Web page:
The Moment I Knew

My perspective that needs sharing about the moment trauma induces a long term stress response.

Losing my daughter to murder was one of the single most traumatic events in my life. I was devastated and unable to move from moment to moment without despair and distress. The day of her funeral was the day my son started the journey that has led him to where he is today. He came to hug me and support me when it was over and everyone was gone. In the midst of that hug, my grief overwhelmed me and I could no longer hold myself upright, sinking from his embrace and to the floor. I felt his arms let go and saw the desperation in him as he didn’t know what to do. His grief overcame him and he walked away. Within the next half hour I watched as we left the funeral home and he pulled from the parking lot at an irresponsible speed without looking for other vehicles. That was it, the beginning. His risky behavior increased and the young man who never gave me any trouble, shared EVERYTHING (even things I didn’t want to know) was gone. I guess I blame myself for all of this for not being stronger in that moment.

There were many more risky behaviors that followed, all totally out of character for my son. Driving too fast, having small accidents, shoplifting, drinking and soon drugs. Many times he cried to me and just wanted to stop it all. In Aroostook County that is near impossible without disappearing for a long while. There have been rare occasions when my son returned over the last sixteen years, but it has taken incarceration to bring him back to the person he was. Not completely, but he is on his way.

I sit here and think about his journey as I await a mental health evaluation that I fought to have done and finally got the court to agree to. Of course, he has given permission to his attorneys and doctors to share any and all information with me as I fight to make it the best it can possibly be for him. I spoke with his psychologist after his first meeting with her. This is what she told me;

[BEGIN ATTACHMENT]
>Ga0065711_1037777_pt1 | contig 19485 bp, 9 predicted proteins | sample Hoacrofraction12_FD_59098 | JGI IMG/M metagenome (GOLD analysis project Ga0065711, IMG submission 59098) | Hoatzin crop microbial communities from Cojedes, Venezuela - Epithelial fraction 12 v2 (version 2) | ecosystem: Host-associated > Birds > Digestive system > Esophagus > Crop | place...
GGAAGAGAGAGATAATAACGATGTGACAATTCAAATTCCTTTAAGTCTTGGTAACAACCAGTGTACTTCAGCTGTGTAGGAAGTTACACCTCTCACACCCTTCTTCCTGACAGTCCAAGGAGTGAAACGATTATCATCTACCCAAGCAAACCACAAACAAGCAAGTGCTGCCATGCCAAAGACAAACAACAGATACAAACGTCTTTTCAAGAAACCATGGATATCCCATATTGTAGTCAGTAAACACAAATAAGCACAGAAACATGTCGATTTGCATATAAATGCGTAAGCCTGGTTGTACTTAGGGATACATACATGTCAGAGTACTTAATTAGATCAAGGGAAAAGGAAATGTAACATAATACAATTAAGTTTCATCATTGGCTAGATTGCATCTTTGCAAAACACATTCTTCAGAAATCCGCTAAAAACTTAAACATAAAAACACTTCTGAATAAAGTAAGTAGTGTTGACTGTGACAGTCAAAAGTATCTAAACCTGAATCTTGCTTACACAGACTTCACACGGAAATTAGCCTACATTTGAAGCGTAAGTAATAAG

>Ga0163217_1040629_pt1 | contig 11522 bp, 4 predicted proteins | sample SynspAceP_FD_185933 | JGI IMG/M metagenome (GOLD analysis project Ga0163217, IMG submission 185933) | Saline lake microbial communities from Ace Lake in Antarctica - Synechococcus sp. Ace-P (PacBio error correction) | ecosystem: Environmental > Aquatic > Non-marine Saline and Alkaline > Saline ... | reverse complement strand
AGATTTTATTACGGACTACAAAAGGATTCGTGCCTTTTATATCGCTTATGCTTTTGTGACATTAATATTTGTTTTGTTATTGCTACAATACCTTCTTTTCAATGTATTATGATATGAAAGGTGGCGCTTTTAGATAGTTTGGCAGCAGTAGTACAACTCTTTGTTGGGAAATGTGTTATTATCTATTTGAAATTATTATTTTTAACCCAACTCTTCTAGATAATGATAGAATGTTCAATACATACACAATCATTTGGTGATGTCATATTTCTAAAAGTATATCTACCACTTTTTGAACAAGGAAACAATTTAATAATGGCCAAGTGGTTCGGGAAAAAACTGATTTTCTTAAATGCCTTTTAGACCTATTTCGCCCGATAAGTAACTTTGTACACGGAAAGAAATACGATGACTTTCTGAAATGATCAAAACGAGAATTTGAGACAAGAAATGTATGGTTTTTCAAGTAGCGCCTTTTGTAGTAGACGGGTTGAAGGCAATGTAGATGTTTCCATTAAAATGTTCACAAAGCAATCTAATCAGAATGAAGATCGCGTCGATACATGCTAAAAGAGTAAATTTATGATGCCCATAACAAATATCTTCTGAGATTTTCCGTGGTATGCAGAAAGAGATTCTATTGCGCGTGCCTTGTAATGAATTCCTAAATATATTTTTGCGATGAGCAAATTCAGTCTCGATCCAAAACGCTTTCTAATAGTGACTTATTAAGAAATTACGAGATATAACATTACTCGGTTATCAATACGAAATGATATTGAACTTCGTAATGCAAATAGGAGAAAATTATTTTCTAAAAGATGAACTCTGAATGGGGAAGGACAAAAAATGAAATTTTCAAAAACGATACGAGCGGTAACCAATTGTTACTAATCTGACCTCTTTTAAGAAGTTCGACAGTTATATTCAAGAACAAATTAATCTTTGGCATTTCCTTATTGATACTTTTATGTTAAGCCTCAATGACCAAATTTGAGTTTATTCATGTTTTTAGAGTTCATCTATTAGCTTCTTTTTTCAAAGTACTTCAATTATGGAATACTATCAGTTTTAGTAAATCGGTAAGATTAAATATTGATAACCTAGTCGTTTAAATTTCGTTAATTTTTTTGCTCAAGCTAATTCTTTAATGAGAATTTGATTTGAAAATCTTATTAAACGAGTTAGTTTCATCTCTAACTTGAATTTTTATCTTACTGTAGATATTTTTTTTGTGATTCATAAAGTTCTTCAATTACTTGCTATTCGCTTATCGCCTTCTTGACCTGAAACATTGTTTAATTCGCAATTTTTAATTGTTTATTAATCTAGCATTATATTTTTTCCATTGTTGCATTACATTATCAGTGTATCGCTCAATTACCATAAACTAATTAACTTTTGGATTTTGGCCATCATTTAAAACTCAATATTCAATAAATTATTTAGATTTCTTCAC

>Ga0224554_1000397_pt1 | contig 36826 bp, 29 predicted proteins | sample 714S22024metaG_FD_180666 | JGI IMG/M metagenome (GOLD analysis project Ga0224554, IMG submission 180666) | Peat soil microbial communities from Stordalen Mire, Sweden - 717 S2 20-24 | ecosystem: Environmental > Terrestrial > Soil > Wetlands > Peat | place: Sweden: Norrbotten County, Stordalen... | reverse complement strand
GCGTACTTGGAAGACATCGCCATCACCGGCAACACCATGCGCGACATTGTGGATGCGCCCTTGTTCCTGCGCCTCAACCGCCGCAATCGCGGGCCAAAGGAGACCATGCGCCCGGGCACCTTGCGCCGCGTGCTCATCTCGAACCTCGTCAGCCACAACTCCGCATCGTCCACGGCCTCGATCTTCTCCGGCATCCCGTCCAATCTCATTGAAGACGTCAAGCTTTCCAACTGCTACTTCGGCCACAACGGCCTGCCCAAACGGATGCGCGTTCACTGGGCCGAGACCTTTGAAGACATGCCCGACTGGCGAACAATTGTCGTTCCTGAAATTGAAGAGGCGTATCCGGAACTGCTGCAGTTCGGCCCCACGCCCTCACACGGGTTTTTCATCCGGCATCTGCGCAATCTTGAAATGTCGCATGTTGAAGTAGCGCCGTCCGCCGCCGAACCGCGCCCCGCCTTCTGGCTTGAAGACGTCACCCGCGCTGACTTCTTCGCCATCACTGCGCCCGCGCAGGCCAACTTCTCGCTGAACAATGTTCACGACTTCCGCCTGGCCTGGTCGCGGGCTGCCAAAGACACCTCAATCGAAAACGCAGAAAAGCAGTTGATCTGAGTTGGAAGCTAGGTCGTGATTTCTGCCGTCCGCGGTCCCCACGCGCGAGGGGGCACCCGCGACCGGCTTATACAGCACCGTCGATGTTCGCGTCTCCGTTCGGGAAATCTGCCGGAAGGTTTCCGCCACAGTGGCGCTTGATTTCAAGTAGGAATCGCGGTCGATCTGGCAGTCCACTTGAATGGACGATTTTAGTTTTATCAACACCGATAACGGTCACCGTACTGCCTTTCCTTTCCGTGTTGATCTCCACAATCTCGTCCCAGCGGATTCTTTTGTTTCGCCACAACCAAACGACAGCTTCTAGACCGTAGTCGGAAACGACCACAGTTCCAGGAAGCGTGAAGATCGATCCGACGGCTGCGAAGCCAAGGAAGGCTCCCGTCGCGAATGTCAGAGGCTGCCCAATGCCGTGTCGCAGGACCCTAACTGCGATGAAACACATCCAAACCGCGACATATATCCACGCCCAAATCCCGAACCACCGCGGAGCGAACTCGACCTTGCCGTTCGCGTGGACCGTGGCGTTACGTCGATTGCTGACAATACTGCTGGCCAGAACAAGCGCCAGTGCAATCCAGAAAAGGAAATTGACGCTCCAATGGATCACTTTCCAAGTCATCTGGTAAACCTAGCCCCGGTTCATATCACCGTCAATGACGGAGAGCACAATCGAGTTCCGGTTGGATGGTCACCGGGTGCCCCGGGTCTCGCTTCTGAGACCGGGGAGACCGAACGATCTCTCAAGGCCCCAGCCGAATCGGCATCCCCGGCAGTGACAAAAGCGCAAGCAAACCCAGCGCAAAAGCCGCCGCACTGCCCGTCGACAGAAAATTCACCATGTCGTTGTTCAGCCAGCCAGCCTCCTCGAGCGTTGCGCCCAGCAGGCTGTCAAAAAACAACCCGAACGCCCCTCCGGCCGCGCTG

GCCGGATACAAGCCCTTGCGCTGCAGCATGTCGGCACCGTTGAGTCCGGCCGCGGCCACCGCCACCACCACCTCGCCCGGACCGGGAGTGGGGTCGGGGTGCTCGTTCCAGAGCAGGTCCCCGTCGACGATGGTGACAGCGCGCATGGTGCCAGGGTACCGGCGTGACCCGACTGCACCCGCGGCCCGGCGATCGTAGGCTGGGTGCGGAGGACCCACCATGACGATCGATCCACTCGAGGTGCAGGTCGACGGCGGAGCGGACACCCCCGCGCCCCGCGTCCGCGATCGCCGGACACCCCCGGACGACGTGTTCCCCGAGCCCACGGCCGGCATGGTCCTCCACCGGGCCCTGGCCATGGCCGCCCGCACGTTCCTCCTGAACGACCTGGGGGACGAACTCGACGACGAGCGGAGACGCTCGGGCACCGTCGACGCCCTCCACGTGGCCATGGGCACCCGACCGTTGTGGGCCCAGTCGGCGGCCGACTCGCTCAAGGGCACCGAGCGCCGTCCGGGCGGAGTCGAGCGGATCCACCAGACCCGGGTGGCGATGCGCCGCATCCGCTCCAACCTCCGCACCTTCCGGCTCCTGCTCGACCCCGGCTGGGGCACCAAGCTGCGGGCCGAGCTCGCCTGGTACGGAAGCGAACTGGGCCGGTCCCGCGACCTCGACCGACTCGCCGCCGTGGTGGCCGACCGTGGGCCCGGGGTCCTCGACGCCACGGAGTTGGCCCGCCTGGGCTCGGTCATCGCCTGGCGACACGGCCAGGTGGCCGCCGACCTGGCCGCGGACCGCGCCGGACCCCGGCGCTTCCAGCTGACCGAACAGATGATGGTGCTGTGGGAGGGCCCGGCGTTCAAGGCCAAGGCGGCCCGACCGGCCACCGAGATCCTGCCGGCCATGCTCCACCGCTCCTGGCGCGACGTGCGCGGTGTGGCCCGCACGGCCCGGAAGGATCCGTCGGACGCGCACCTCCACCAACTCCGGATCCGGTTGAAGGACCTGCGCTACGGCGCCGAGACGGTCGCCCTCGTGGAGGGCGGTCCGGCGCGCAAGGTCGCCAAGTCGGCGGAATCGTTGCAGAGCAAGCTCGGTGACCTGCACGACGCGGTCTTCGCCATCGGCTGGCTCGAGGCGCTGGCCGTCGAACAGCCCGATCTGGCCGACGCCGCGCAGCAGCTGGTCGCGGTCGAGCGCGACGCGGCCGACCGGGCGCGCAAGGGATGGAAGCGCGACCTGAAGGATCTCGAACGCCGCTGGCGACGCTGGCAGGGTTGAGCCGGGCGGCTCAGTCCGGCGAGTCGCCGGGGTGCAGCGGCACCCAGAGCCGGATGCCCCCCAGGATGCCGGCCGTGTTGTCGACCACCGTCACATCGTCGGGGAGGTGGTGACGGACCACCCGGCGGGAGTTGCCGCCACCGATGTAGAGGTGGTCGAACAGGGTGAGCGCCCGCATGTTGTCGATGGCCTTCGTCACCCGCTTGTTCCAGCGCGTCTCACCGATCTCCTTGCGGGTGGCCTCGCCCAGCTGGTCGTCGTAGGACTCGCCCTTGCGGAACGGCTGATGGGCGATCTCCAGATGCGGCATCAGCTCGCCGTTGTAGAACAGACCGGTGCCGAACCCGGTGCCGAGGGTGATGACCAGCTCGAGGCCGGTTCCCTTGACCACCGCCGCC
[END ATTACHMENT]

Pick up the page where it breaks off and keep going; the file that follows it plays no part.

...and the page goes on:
“Your son is incredibly intelligent and charming. He openly shared everything about his life and talked at length about his poor choices, his hopes for the future and how he is going to do things differently. He even gave me carpentry advice as I’m doing some remodeling. But then, I mentioned his sister’s death. He immediately teared up and was unable to talk about it at all.”

As I await her report, I already know that he suffers from adult ADHD and post traumatic stress disorder and could have done that diagnosis myself if he weren’t my son. If you know anything of ADHD, you also know that it is treated with stimulants that help the brain to focus in persons with this diagnosis. That is already two strikes in his ongoing need of stimulant drugs.

  1. To overcome his grief, guilt and heartache of his sister’s murder
  2. To help him focus to get done what he needs to do.

Now none of this is an excuse, but an explanation of how mental illness and trauma can lead to drug addiction. How that addiction can lead to the necessity to do things that are illegal and inappropriate. Looking at the young people my son grew up with, several of which have battled similar addictions, I remember the moment trauma entered their lives as well.

When I see, “Trauma is the gateway drug” I know that it really is.


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